If you’re working on or managing a multinational team, there's a good chance you have communication issues.
If you’re working on or managing a team, you have communication issues. If you’re working on or managing a multinational team, you definitely have communication issues. Does that mean you and your team members can’t stand to be in the same room with each other? No. Does it mean that each member of your team is interpreting your words and emails differently? Probably.
When you work on a multicultural team, each team member brings their own cultural differences to the table. It’s a fantastic thing that can give your team a lot more perspective, but it’s important to remember that those differences are affecting the way you and your co-workers communicate (or miscommunicate) with each other.
Cultural competency is understanding and accounting for the unique cultural lenses through which your multinational team members see the world and the workplace. Additionally, cultural competency is also integral to making sure your Diversity and Inclusion isn’t just a Diversity program. Inclusion implies an intentional effort to ensure your company and employees are respected, authentic, and engaged. If you’re not taking the time to integrate and leverage the unique cultural perspectives your team members have, then who is?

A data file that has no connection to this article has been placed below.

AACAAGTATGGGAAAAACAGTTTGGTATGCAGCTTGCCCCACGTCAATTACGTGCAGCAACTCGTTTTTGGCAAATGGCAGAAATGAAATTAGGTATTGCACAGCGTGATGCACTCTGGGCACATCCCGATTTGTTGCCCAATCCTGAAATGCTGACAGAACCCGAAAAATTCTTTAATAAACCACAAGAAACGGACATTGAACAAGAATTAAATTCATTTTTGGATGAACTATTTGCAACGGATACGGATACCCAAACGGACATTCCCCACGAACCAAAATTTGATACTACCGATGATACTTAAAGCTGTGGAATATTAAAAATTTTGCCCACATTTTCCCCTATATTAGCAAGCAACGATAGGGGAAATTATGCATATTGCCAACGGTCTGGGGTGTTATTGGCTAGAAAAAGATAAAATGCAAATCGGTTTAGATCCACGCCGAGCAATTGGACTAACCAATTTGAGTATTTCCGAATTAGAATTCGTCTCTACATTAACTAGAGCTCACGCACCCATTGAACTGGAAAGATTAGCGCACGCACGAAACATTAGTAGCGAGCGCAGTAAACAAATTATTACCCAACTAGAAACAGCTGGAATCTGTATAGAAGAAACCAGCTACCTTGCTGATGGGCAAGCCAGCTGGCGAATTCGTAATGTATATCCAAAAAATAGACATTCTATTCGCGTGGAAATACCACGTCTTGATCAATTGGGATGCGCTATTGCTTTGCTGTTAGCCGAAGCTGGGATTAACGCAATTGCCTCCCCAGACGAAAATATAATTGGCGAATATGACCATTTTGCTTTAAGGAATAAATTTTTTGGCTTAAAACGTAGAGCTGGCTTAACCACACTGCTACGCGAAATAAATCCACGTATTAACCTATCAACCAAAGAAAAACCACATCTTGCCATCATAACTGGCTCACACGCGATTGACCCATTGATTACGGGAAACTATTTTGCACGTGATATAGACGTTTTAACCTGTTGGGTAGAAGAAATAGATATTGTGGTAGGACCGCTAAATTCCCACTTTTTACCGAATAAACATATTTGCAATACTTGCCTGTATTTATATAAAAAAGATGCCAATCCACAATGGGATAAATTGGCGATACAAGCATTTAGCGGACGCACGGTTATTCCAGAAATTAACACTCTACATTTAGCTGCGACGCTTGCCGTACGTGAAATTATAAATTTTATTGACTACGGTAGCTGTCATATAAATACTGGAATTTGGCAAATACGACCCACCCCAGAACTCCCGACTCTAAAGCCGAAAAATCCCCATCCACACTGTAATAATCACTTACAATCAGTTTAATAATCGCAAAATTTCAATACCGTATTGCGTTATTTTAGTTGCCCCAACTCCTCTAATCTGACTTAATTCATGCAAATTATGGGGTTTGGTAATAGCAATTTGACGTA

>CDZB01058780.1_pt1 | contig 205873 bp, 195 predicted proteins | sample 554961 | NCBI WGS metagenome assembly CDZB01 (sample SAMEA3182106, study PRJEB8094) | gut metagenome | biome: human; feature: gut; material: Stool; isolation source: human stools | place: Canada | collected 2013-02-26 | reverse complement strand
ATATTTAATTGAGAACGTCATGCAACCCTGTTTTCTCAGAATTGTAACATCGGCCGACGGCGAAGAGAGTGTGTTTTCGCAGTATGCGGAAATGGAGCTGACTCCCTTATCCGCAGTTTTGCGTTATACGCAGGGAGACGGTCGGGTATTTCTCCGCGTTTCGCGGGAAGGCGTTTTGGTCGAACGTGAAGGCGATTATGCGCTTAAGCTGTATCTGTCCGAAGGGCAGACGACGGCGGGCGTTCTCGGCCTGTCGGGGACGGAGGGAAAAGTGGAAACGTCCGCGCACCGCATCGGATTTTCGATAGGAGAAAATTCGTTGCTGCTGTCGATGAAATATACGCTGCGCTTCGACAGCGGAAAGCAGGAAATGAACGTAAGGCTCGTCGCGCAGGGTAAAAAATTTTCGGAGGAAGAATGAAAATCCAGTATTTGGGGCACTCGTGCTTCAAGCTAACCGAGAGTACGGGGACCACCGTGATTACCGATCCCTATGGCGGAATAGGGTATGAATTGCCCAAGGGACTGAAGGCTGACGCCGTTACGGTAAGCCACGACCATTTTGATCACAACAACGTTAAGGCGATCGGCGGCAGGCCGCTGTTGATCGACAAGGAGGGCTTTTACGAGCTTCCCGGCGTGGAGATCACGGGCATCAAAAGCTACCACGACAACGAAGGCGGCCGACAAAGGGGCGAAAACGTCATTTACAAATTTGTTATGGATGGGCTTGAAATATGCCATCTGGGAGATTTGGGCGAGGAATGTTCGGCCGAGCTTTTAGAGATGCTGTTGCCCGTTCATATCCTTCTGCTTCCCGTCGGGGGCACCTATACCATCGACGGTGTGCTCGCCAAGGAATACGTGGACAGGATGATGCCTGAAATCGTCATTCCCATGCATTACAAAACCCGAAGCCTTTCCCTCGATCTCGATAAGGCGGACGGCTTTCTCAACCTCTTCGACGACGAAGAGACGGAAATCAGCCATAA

Are you open to feedback? Are you transparent about your motivations? Are you honest about your mistakes? Maybe. Here’s a better question: Does your direct report or colleague think you are?
A lack of cultural competency and awareness are fissures in your team’s foundation waiting to crack. In the tech industry today, it is believed that the biggest problem is that 2018 is projected to experience a shortage of software engineers. But I’ll let you in on a huge secret…
There isn’t a shortage. You already have great engineers on your team, that’s why you hired them, because they’re good engineers. Here’s the real problem: Your team works well enough, but it’s the “enough” that will cost you talent. Employee turnover costs US companies $160 million a year, and by not acknowledging and providing a solution to communication discrepancies, you’ll be no exception. Emotional intelligence, empathy…these buzzwords get thrown around like hotcakes but active efforts from team managers to expand their cultural competency, to practice what they preach, fall short. Even advanced English speakers on your team aren’t feeling like their place at the table is a comfortable one.
Cultural competency starts with self-awareness, with acknowledging that your team has different cultural perspectives: allow those unique cultural experiences to create an environment that encourages authenticity and innovation. Communication, soft skills, career growth are concerns your multinational engineering team has, even if they’re not telling you.
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